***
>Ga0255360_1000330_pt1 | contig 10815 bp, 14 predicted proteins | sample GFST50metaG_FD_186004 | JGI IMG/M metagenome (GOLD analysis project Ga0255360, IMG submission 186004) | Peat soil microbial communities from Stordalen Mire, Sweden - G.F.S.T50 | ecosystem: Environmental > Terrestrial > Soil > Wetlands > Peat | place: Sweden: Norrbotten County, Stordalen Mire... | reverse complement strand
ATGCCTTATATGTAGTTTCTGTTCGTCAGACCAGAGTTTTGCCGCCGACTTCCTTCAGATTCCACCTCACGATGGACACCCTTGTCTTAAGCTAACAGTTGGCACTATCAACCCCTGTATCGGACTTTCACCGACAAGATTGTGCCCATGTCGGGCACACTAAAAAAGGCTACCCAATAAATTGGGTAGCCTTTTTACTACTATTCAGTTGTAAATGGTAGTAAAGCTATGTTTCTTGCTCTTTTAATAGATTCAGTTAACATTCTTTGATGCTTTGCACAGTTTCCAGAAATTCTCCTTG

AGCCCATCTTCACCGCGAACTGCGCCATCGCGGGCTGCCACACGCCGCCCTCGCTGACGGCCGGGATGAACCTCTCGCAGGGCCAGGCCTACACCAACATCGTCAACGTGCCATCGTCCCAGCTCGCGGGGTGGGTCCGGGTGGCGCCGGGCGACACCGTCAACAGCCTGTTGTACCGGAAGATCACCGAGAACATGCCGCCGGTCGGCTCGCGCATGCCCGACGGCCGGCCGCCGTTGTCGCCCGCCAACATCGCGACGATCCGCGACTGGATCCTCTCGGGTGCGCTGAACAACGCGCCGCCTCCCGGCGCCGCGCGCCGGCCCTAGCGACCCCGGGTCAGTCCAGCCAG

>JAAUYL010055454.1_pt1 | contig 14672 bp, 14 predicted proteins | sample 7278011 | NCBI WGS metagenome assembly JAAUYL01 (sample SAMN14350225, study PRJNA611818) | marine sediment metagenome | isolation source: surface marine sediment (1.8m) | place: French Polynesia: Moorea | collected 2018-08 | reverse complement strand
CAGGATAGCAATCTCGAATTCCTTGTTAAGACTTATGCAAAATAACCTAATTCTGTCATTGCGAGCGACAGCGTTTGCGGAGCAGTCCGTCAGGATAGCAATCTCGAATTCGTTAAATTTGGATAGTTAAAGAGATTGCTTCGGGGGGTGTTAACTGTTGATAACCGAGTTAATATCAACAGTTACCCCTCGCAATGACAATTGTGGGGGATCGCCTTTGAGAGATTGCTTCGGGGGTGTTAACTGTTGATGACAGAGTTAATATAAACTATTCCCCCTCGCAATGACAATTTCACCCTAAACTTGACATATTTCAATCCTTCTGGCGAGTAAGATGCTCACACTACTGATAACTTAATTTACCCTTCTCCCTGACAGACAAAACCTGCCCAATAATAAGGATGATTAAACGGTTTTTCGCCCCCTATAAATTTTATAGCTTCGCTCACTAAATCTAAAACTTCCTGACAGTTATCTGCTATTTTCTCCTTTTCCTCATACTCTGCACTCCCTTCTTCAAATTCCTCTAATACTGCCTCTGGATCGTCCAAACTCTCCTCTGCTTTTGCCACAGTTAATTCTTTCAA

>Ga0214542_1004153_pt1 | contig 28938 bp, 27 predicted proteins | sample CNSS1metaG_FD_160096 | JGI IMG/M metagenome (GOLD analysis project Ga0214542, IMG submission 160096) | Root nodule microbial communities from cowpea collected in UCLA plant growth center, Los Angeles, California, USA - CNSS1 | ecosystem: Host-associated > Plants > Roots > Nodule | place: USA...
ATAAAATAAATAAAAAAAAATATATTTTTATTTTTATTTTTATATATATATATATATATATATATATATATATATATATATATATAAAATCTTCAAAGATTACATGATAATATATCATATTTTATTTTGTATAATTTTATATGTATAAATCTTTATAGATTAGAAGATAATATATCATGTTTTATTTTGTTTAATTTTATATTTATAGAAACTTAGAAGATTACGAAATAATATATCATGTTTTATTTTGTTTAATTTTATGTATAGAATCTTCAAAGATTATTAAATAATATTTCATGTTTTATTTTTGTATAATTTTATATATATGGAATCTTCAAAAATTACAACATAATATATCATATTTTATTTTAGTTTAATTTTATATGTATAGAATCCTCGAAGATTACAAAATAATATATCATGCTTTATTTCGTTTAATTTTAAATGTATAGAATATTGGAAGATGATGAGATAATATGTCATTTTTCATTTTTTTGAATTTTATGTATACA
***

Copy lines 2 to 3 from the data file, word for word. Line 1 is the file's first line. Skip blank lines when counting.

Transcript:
ATGCCTTATATGTAGTTTCTGTTCGTCAGACCAGAGTTTTGCCGCCGACTTCCTTCAGATTCCACCTCACGATGGACACCCTTGTCTTAAGCTAACAGTTGGCACTATCAACCCCTGTATCGGACTTTCACCGACAAGATTGTGCCCATGTCGGGCACACTAAAAAAGGCTACCCAATAAATTGGGTAGCCTTTTTACTACTATTCAGTTGTAAATGGTAGTAAAGCTATGTTTCTTGCTCTTTTAATAGATTCAGTTAACATTCTTTGATGCTTTGCACAGTTTCCAGAAATTCTCCTTG

AGCCCATCTTCACCGCGAACTGCGCCATCGCGGGCTGCCACACGCCGCCCTCGCTGACGGCCGGGATGAACCTCTCGCAGGGCCAGGCCTACACCAACATCGTCAACGTGCCATCGTCCCAGCTCGCGGGGTGGGTCCGGGTGGCGCCGGGCGACACCGTCAACAGCCTGTTGTACCGGAAGATCACCGAGAACATGCCGCCGGTCGGCTCGCGCATGCCCGACGGCCGGCCGCCGTTGTCGCCCGCCAACATCGCGACGATCCGCGACTGGATCCTCTCGGGTGCGCTGAACAACGCGCCGCCTCCCGGCGCCGCGCGCCGGCCCTAGCGACCCCGGGTCAGTCCAGCCAG